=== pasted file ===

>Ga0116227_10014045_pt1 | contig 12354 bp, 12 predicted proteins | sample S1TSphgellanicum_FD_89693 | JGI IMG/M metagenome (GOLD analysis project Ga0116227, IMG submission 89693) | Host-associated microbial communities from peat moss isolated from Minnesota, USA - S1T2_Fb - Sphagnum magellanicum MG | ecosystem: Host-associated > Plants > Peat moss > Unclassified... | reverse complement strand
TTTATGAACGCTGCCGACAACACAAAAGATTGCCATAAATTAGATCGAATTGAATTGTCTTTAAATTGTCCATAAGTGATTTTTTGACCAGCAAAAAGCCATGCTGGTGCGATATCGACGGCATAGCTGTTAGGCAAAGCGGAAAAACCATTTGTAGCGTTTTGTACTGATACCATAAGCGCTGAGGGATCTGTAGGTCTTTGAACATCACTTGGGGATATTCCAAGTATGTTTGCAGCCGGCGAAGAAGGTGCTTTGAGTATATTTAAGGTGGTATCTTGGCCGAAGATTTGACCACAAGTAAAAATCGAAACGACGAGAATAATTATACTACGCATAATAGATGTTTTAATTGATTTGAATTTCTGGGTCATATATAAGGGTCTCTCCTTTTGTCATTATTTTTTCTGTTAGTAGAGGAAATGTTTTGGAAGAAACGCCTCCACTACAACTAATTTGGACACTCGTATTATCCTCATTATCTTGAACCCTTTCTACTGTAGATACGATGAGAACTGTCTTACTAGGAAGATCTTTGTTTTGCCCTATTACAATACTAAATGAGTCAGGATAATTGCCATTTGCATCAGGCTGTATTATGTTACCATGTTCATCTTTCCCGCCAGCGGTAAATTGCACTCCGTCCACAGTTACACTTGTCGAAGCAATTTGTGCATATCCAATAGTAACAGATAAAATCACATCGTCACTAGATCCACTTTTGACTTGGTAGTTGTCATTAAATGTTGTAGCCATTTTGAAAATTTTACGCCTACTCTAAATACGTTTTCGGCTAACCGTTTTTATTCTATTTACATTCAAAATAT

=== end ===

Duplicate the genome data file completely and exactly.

>Ga0116227_10014045_pt1 | contig 12354 bp, 12 predicted proteins | sample S1TSphgellanicum_FD_89693 | JGI IMG/M metagenome (GOLD analysis project Ga0116227, IMG submission 89693) | Host-associated microbial communities from peat moss isolated from Minnesota, USA - S1T2_Fb - Sphagnum magellanicum MG | ecosystem: Host-associated > Plants > Peat moss > Unclassified... | reverse complement strand
TTTATGAACGCTGCCGACAACACAAAAGATTGCCATAAATTAGATCGAATTGAATTGTCTTTAAATTGTCCATAAGTGATTTTTTGACCAGCAAAAAGCCATGCTGGTGCGATATCGACGGCATAGCTGTTAGGCAAAGCGGAAAAACCATTTGTAGCGTTTTGTACTGATACCATAAGCGCTGAGGGATCTGTAGGTCTTTGAACATCACTTGGGGATATTCCAAGTATGTTTGCAGCCGGCGAAGAAGGTGCTTTGAGTATATTTAAGGTGGTATCTTGGCCGAAGATTTGACCACAAGTAAAAATCGAAACGACGAGAATAATTATACTACGCATAATAGATGTTTTAATTGATTTGAATTTCTGGGTCATATATAAGGGTCTCTCCTTTTGTCATTATTTTTTCTGTTAGTAGAGGAAATGTTTTGGAAGAAACGCCTCCACTACAACTAATTTGGACACTCGTATTATCCTCATTATCTTGAACCCTTTCTACTGTAGATACGATGAGAACTGTCTTACTAGGAAGATCTTTGTTTTGCCCTATTACAATACTAAATGAGTCAGGATAATTGCCATTTGCATCAGGCTGTATTATGTTACCATGTTCATCTTTCCCGCCAGCGGTAAATTGCACTCCGTCCACAGTTACACTTGTCGAAGCAATTTGTGCATATCCAATAGTAACAGATAAAATCACATCGTCACTAGATCCACTTTTGACTTGGTAGTTGTCATTAAATGTTGTAGCCATTTTGAAAATTTTACGCCTACTCTAAATACGTTTTCGGCTAACCGTTTTTATTCTATTTACATTCAAAATAT